Advice on vaccinating cattle against lungworm: the do’s and don’ts

In the past two decades, lungworm cases have increased tenfold, according to a report published by researchers at the University of Liverpool.

A change in climate allowing for extended grazing seasons and a reliance on long-acting anthelmintics for lungworm control were found to be the main cause of the high levels of infection.

Vaccination before turnout allows cattle to develop short-term immunity until longer-lasting cover can develop naturally through cattle ingesting lungworm larvae while grazing, explains Catherine McCarthy, who has recently completed a PhD on the epidemiology of lungworm at the University of Liverpool. 

See also: Q&A: What is lungworm and how does it affect cattle?

In comparison, preventative wormers only provide temporary protection against lungworm (four to five months) and can leave cattle at risk towards the end of the grazing season.

“While preventative worm treatments have their place in practice, farmers should be thinking ahead and vaccinate for long-term control,” Dr McCarthy recommends.

Dr McCarthy advises that newly vaccinated cattle are placed on to lungworm-contaminated pasture at turnout if possible. This will help boost immunity generated by the vaccine.

“It is best to speak to the vet or SQP for advice on farm-specific anthelmintic control plans. But it is good to remember that every time a farmer avoids using a wormer, it creates a good opportunity for cattle to create their own immunity.

Signs of lungworm:

  • Coughing
  • Rapid breath

Below, MSD Animal Health veterinary adviser Kat Baxter-Smith outlines how to improve lungworm control in four common scenarios to ensure cover is provided for the full grazing season.

Scenario #1

  • Low input herd, block-calving in early spring and turning calves out in late spring/early summer.
  • Continuous-release bolus wormers are used for first and second grazing seasons.
  • Many assume the wormer will provide protection for the full grazing season.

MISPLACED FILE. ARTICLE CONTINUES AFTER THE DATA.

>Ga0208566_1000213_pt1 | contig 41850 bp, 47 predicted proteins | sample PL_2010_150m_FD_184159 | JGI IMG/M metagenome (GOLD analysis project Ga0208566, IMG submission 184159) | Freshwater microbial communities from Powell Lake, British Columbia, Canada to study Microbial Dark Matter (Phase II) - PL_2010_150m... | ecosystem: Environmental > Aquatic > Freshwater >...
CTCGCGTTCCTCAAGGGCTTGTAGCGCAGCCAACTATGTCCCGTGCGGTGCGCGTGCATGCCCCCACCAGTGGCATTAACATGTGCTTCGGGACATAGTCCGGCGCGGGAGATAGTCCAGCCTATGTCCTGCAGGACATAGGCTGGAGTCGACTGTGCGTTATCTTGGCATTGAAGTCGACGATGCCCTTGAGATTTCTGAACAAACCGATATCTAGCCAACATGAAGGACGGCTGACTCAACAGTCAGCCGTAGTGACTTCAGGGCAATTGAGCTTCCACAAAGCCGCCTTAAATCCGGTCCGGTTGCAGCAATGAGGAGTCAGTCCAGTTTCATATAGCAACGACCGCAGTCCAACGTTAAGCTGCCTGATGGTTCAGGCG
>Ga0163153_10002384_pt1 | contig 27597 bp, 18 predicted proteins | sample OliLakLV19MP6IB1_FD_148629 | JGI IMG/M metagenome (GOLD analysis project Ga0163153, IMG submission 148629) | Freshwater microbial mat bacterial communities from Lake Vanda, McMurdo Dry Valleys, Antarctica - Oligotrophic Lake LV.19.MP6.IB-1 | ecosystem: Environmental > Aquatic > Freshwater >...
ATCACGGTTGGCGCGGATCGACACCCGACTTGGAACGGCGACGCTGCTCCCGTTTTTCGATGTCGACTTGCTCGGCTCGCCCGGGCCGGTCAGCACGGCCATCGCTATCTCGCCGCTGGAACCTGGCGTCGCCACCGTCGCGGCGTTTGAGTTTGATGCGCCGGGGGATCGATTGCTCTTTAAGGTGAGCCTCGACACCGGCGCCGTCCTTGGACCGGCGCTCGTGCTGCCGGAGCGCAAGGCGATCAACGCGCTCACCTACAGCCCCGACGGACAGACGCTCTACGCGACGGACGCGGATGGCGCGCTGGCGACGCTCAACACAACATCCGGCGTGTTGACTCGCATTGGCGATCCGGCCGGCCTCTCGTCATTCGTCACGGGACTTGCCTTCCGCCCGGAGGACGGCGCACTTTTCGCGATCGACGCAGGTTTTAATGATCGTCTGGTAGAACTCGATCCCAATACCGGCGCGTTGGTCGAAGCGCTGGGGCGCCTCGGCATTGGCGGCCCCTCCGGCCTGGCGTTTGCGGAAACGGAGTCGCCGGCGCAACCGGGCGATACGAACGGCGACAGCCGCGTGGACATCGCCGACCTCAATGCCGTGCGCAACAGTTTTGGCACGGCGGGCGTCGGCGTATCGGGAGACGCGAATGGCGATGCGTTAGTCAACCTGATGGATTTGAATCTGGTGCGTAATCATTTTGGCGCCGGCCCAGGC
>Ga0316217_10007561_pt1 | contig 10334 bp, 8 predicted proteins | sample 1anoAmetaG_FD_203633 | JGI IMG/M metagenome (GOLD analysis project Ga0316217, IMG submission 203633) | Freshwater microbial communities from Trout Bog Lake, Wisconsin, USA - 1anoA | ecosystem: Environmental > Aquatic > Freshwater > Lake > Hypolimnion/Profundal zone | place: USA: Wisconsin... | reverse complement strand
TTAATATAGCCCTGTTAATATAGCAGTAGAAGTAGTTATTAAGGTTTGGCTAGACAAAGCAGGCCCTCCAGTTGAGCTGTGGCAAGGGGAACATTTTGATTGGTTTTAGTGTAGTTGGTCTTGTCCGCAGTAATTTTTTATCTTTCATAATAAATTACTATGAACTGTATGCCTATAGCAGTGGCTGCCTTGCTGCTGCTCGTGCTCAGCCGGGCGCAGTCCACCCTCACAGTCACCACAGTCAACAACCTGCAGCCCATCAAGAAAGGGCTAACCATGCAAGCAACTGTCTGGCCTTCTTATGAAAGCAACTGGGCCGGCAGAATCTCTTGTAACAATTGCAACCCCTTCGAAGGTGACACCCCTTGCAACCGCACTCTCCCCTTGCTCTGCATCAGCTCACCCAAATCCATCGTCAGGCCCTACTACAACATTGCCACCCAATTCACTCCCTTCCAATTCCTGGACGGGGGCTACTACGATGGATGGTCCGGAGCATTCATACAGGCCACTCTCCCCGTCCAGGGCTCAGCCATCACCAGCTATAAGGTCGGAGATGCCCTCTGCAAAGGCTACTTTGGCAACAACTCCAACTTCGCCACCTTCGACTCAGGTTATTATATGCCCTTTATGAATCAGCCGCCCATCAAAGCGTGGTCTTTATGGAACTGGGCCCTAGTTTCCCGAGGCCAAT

• Recently, the neighbouring farm has been diagnosed with lungworm and shares a water source with the first- and second-season grazing cattle.

Vet’s advice:

Since the farm is spring-calving and turning out slightly later in the season, the bolus wormers should protect first-season calves for the duration of the grazing period (with most wormers typically lasting four to five months).

However, second-season grazers are at risk if they haven’t built immunity during first-season grazing and have a longer grazing season. The farmer needs to be aware of how long protection provided by the bolus wormer lasts compared with the length of the grazing season.

Vaccinating is most beneficial for the second-season grazers, especially since they are at high risk from the neighbouring farm. Make sure the continuous-release bolus is given at least two weeks after the second dose of vaccine.

Scenario #2

  • Year-round calving dairy farm using various different wormers in first and second season youngstock.
  • The brands and types of wormers used changes depending on cost.
  • Coughing calves have farmer worried that the wormers have “stopped working”.

Vet’s advice:

There are several reasons the wormers might not be seen as effective, including: resistance, incorrect dose or timing, variable immunity due to the sporadic worming pattern, the wormer not protecting through the duration of the grazing season or an overwhelming infection pressure.

First, examine pasture management to reduce worm burden and revise the wormer regime.

A faecal egg count reduction test (FEC-RT) before and after worming will help determine if the wormers are working.

Lungworm testing should also be carried out; the farmer should consult with their vet about which test is most suitable.

Vaccinate youngstock before their first grazing season. Boosters shouldn’t be required if they are exposed to a low level of continual infection while grazing.